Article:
I am a pioneer. I separated myself from the mainstream. I left the forest with its community of trees. I must navigate my own spiritual path, blaze my own trail, and find my own spiritual home.
It’s been a while since I escaped. I’ve been through many traumatic experiences and several small rebellions during my captivity that left me outside of the majority with a firm desire never to return. I don’t know how many times I said, “Never again!” For the past little while I’ve felt like a bad person because of it. A sad and bitter child. A disappointment. I’ve felt like my “never again”s have been a weakness. A sign of defeat.
One day a different perspective on my story revealed itself to me. I realised that after each traumatic separation from my captors, I have taken some time to recover, maybe years, but then I get back in the game. But my return to the game has always been further away from centre. Every time I was back in captivity my captors knew I was even more unbreakable. I would never submit to their control. I was becoming increasingly dangerous.
Perhaps these deaths have actually been births. Perhaps my place is far outside the norm. Perhaps because of fear or insecurity or a desire to please, I would never go far voluntarily, so I had to be coaxed by these small deaths and births to arrive where I am now. A pioneer.
All our heroes, at some point, broke away from the norm, the crowd, the established, to become pioneers, to find their own spiritual property, build their own spiritual homes, to become caretakers of their own lives.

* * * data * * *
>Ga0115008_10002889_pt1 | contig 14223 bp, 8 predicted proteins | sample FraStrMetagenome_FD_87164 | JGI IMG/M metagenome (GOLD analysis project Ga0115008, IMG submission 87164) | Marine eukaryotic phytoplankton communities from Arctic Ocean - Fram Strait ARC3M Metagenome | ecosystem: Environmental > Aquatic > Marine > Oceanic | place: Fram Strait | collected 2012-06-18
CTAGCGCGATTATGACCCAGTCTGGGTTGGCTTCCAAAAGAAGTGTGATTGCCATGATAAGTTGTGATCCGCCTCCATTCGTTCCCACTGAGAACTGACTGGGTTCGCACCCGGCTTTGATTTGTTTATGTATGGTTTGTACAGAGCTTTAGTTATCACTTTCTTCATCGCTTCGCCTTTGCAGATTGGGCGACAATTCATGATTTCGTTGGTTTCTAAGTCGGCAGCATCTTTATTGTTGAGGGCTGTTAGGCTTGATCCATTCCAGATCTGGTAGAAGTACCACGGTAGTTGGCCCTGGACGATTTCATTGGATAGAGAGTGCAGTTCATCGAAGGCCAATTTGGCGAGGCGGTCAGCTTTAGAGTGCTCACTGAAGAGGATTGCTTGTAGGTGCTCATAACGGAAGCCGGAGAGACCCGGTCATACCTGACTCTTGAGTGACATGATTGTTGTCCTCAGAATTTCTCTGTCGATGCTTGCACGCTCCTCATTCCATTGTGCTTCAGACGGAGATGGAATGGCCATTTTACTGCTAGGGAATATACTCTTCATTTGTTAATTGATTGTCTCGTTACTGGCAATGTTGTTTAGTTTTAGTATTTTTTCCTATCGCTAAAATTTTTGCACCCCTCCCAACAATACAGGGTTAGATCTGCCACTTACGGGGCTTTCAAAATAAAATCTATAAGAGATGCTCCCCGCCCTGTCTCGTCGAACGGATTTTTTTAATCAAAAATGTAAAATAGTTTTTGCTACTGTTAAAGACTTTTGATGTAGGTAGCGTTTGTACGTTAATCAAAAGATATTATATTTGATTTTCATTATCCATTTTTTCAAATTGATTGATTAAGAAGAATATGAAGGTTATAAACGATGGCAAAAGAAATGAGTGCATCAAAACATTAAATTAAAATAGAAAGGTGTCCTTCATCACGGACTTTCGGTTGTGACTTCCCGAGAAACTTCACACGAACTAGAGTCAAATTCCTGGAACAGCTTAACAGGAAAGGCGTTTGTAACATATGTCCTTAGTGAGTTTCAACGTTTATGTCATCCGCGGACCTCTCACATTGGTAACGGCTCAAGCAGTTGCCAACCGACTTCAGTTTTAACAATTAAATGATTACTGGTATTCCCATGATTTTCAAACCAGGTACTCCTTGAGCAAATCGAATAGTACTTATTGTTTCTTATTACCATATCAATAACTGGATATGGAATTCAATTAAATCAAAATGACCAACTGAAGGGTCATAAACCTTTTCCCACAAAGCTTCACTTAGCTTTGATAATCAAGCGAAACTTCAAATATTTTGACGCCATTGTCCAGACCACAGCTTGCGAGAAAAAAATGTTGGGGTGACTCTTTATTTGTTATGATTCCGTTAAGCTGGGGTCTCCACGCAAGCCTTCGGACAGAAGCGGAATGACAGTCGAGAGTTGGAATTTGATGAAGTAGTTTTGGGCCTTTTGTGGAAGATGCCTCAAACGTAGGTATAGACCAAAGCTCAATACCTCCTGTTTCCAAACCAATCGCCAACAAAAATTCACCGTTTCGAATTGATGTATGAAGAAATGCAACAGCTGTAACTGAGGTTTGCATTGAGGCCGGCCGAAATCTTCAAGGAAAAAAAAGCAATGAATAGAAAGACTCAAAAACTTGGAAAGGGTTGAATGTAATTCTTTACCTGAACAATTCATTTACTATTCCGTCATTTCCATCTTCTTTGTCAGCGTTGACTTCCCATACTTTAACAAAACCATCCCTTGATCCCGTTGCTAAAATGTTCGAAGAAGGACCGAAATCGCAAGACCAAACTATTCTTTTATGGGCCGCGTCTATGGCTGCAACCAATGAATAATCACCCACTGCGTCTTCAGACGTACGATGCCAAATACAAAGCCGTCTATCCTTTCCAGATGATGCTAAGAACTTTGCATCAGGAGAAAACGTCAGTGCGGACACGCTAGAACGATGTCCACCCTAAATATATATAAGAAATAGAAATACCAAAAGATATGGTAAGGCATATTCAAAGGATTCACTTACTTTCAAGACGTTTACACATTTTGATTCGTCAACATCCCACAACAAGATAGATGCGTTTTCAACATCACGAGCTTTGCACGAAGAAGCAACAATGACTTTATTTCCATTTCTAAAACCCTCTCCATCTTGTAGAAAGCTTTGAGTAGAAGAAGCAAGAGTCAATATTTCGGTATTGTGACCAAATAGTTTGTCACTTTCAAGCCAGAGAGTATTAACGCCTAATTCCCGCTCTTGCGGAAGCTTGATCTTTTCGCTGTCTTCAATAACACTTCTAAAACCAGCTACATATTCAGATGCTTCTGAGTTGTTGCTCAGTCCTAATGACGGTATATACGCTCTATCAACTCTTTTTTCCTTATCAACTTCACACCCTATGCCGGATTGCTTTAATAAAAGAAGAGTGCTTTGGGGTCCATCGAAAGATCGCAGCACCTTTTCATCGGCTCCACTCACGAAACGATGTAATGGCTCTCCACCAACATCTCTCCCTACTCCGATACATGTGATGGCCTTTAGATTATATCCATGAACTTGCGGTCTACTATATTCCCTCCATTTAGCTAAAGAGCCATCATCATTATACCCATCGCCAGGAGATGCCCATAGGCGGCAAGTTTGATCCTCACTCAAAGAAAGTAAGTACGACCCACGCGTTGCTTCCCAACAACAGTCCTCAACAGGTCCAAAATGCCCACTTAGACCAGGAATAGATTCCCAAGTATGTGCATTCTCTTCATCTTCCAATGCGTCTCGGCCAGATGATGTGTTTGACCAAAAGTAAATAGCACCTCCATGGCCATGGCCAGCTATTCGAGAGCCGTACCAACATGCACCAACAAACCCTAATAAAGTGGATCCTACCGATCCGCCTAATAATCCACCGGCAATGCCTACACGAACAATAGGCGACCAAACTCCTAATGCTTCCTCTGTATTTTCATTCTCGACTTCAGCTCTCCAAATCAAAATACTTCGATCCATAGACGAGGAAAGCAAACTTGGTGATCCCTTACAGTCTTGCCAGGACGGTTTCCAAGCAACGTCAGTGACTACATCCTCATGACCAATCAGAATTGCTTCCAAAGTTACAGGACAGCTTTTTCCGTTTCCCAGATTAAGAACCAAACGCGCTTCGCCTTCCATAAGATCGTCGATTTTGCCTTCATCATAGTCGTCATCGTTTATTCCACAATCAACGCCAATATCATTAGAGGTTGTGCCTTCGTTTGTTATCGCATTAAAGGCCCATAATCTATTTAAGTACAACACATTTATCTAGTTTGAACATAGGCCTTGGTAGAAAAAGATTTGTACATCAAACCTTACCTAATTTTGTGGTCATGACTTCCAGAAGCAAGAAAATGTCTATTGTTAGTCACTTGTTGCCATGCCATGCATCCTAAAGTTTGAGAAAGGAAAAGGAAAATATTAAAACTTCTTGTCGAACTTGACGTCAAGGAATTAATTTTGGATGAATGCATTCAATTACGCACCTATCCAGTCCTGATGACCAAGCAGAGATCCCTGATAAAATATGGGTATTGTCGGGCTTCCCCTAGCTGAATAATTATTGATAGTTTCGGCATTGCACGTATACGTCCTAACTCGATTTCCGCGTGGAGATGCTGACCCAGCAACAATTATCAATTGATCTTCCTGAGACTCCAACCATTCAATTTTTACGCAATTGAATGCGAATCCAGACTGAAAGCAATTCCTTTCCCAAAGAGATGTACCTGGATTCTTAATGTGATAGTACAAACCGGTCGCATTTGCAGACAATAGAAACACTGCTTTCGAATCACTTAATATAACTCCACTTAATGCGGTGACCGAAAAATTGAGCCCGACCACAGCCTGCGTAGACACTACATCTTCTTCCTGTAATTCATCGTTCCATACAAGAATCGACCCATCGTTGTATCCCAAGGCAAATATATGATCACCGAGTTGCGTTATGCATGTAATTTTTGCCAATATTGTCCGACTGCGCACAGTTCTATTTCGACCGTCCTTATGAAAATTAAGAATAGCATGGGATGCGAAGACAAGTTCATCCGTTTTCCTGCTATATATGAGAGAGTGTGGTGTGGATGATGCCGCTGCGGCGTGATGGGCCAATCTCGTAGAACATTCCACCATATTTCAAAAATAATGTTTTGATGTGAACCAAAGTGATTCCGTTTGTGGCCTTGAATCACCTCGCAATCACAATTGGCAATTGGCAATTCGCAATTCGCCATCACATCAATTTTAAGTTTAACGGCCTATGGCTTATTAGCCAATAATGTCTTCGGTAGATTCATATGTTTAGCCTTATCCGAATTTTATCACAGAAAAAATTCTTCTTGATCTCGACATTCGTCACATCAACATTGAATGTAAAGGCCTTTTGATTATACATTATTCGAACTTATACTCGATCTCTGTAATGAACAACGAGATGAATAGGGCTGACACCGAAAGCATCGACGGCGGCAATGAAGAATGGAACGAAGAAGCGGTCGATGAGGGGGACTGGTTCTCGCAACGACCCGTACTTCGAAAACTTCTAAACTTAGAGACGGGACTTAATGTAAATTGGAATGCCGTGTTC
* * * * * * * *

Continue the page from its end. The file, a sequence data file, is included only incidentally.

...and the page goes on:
Others are happy just going along with the flow, upholding the status quo and maintaining institutions. They are happy to live and die in the arms of their inherited beliefs and behaviours. They are a stable blessing to the world. But not those who have a sense of adventure and harbour within their breast the urgent necessity to expand their territory and find new ones!
It has always been dangerous and lonely. It is fraught with threats to life and limb. But this fades in importance to the promise of new life, freedom and independence. We will always leave the comforts of home to find new life. There are no maps. The hostiles have not been subdued. We are on our own.
But we can read the stories of those who have done the same thing. They have excellent advice. They have wise warnings. They have useful strategies. These will generally help us on our specific journeys. Like Sophia, I’m going to be a pioneer. I’ll do it alone if I must.
But I’d love some company.
Who’s with me?
If you’d like to own all of my Sophia drawings, which include the story behind each one, you can buy my book, The Liberation of Sophia here
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